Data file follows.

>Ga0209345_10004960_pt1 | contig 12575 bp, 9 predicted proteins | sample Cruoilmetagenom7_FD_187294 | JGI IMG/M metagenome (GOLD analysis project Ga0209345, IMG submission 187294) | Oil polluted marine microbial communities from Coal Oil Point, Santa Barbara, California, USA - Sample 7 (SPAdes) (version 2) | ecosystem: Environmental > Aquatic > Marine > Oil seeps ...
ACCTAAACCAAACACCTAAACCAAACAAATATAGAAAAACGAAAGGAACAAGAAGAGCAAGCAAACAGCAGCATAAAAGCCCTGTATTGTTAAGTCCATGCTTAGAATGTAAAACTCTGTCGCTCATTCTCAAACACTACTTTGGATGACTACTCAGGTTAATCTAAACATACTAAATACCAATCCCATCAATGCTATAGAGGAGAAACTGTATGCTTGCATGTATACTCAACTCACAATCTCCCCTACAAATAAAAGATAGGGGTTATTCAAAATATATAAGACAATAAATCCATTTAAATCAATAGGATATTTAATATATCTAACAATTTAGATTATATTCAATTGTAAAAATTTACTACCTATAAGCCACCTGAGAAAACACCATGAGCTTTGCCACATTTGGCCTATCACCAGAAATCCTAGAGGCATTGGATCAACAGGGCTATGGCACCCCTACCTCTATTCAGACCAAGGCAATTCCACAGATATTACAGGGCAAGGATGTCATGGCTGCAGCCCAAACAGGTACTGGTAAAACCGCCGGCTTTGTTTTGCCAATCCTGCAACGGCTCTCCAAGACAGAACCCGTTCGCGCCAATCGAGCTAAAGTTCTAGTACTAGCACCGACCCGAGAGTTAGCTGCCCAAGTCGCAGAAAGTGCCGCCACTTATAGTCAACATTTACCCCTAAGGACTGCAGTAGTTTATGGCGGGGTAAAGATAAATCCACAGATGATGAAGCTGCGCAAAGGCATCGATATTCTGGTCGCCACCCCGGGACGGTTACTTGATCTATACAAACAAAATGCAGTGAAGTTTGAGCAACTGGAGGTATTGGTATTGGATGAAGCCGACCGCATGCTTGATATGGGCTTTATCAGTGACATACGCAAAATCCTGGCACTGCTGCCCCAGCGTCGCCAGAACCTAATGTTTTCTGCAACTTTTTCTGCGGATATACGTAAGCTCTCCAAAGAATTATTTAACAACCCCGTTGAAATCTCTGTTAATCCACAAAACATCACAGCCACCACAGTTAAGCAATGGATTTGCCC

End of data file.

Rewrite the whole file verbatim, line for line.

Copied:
>Ga0209345_10004960_pt1 | contig 12575 bp, 9 predicted proteins | sample Cruoilmetagenom7_FD_187294 | JGI IMG/M metagenome (GOLD analysis project Ga0209345, IMG submission 187294) | Oil polluted marine microbial communities from Coal Oil Point, Santa Barbara, California, USA - Sample 7 (SPAdes) (version 2) | ecosystem: Environmental > Aquatic > Marine > Oil seeps ...
ACCTAAACCAAACACCTAAACCAAACAAATATAGAAAAACGAAAGGAACAAGAAGAGCAAGCAAACAGCAGCATAAAAGCCCTGTATTGTTAAGTCCATGCTTAGAATGTAAAACTCTGTCGCTCATTCTCAAACACTACTTTGGATGACTACTCAGGTTAATCTAAACATACTAAATACCAATCCCATCAATGCTATAGAGGAGAAACTGTATGCTTGCATGTATACTCAACTCACAATCTCCCCTACAAATAAAAGATAGGGGTTATTCAAAATATATAAGACAATAAATCCATTTAAATCAATAGGATATTTAATATATCTAACAATTTAGATTATATTCAATTGTAAAAATTTACTACCTATAAGCCACCTGAGAAAACACCATGAGCTTTGCCACATTTGGCCTATCACCAGAAATCCTAGAGGCATTGGATCAACAGGGCTATGGCACCCCTACCTCTATTCAGACCAAGGCAATTCCACAGATATTACAGGGCAAGGATGTCATGGCTGCAGCCCAAACAGGTACTGGTAAAACCGCCGGCTTTGTTTTGCCAATCCTGCAACGGCTCTCCAAGACAGAACCCGTTCGCGCCAATCGAGCTAAAGTTCTAGTACTAGCACCGACCCGAGAGTTAGCTGCCCAAGTCGCAGAAAGTGCCGCCACTTATAGTCAACATTTACCCCTAAGGACTGCAGTAGTTTATGGCGGGGTAAAGATAAATCCACAGATGATGAAGCTGCGCAAAGGCATCGATATTCTGGTCGCCACCCCGGGACGGTTACTTGATCTATACAAACAAAATGCAGTGAAGTTTGAGCAACTGGAGGTATTGGTATTGGATGAAGCCGACCGCATGCTTGATATGGGCTTTATCAGTGACATACGCAAAATCCTGGCACTGCTGCCCCAGCGTCGCCAGAACCTAATGTTTTCTGCAACTTTTTCTGCGGATATACGTAAGCTCTCCAAAGAATTATTTAACAACCCCGTTGAAATCTCTGTTAATCCACAAAACATCACAGCCACCACAGTTAAGCAATGGATTTGCCC